TLRP: Repertoires of aspiration, narratives of identity, and cultural models of mathematics in practice, chapter 2.
In this chapter we will draw on work from our project, Opening doors to mathematically-demanding programmes in Higher Education 1 and in particular on four of the project’s recent papers (Black, Davis, Hernandez-Martinez, Pampaka, Wake, & Williams, under review; Hernandez-Martinez, Black, Williams, Davis, Pampaka, & Wake, 2008; Williams, 2007; Williams, Black, Hernandez-Martinez, Davis, Hutcheson, Nicholson, & Wake, 2007) to demonstrate three distinct methodological frameworks, based on ‘discursive psychology’, a narrative approach to identity, and cultural-historical activity theory (CHAT) respectively. The first two of these papers analysed interview data to gain insight into how different students formulate different aspirations and identities in regard to mathematics. The latter two increasingly draw on a broader set of case study data that includes observations of classrooms and interviews of observed students and their teachers, and indeed managers and principals in the colleges where the learners were studying. In addition to grounding these three methodological approaches in the project’s data, we aim to evaluate the adequacy of these approaches to understanding and explaining how identity is produced in practice. Although the substance of our results are of interest to mathematics educators, our main aim in this paper is to illustrate the different theoretical and methodological approaches and what they can offer researchers interested in identity. We finally will argue the need for discursive and narrative methodologies to be complemented by ethnographic-style case studies of social practice in order to produce ‘explanations’ of trajectories of identity. In particular, we argue that this requires a ‘boundary’ concept between the activity of doing mathematics (the mathematical practice) and the activity of storying one’s self (narrating a biography) and accounting for one’s aspirations. We show how we use ‘cultural models’ in this regard: indeed we show how cultural models arising from classroom mathematical practice can be instrumental in students’ accounting for their aspirations and in their narrative identity work. ISBN 978-90-8790-715-0 (paperback) ISBN 978-90-8790-716-7 (hardback) ISBN 978-90-8790-717-4 (e-book) Full chapter available on Sense url, listed above.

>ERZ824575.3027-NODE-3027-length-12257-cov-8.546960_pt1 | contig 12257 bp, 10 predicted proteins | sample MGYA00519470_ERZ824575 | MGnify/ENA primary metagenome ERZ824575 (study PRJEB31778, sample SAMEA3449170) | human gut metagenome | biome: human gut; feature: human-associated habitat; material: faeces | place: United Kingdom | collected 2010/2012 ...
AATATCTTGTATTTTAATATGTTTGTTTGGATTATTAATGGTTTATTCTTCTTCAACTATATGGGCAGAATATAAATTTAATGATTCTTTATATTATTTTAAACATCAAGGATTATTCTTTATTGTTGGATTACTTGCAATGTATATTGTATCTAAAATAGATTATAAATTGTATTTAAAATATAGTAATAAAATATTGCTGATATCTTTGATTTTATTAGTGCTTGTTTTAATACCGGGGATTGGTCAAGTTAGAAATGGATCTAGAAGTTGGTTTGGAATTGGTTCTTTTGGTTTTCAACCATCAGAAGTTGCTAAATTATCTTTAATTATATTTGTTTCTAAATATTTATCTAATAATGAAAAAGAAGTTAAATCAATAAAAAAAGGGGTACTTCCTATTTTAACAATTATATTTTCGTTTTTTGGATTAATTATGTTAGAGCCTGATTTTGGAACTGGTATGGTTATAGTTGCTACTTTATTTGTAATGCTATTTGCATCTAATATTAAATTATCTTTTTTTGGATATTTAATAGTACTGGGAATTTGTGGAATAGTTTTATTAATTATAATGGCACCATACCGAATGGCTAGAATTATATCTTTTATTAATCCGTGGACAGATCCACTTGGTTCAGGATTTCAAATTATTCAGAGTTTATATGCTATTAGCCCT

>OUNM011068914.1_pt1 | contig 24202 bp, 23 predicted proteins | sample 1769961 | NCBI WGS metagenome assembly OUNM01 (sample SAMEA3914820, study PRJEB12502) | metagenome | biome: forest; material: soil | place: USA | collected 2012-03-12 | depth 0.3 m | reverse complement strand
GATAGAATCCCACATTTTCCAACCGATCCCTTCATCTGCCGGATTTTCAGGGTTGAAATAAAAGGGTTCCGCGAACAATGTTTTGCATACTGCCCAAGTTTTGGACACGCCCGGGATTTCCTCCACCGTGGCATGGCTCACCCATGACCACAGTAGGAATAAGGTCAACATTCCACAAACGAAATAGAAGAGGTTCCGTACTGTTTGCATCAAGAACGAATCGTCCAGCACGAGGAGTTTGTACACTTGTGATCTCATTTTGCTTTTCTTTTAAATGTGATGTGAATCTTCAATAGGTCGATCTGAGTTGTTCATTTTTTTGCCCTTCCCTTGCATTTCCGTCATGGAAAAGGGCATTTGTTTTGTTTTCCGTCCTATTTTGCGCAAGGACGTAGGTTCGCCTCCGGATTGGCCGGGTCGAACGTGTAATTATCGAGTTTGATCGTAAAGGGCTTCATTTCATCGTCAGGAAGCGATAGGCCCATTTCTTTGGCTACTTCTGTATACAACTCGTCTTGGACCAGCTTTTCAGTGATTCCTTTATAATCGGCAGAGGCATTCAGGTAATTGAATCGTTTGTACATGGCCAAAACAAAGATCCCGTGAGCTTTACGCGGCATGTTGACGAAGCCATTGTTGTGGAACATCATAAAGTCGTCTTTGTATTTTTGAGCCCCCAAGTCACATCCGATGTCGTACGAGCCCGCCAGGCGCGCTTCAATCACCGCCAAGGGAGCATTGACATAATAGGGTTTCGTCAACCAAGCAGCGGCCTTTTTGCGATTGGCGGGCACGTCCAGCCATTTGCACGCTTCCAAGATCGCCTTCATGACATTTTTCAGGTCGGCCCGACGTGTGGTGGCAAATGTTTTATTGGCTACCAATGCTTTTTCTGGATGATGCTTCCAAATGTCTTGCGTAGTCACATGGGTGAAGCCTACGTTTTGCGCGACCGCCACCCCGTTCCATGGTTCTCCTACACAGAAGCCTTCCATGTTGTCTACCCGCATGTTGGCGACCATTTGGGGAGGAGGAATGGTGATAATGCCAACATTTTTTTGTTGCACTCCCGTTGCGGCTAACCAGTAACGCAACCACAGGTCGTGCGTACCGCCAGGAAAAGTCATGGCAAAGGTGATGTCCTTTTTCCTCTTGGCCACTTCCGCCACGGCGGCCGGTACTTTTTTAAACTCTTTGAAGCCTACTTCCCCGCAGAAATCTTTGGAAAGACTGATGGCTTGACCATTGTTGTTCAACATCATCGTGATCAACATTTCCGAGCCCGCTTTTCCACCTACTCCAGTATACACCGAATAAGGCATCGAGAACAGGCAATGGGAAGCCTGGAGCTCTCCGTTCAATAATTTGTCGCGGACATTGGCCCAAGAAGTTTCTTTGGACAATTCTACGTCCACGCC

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Original Document
J Williams
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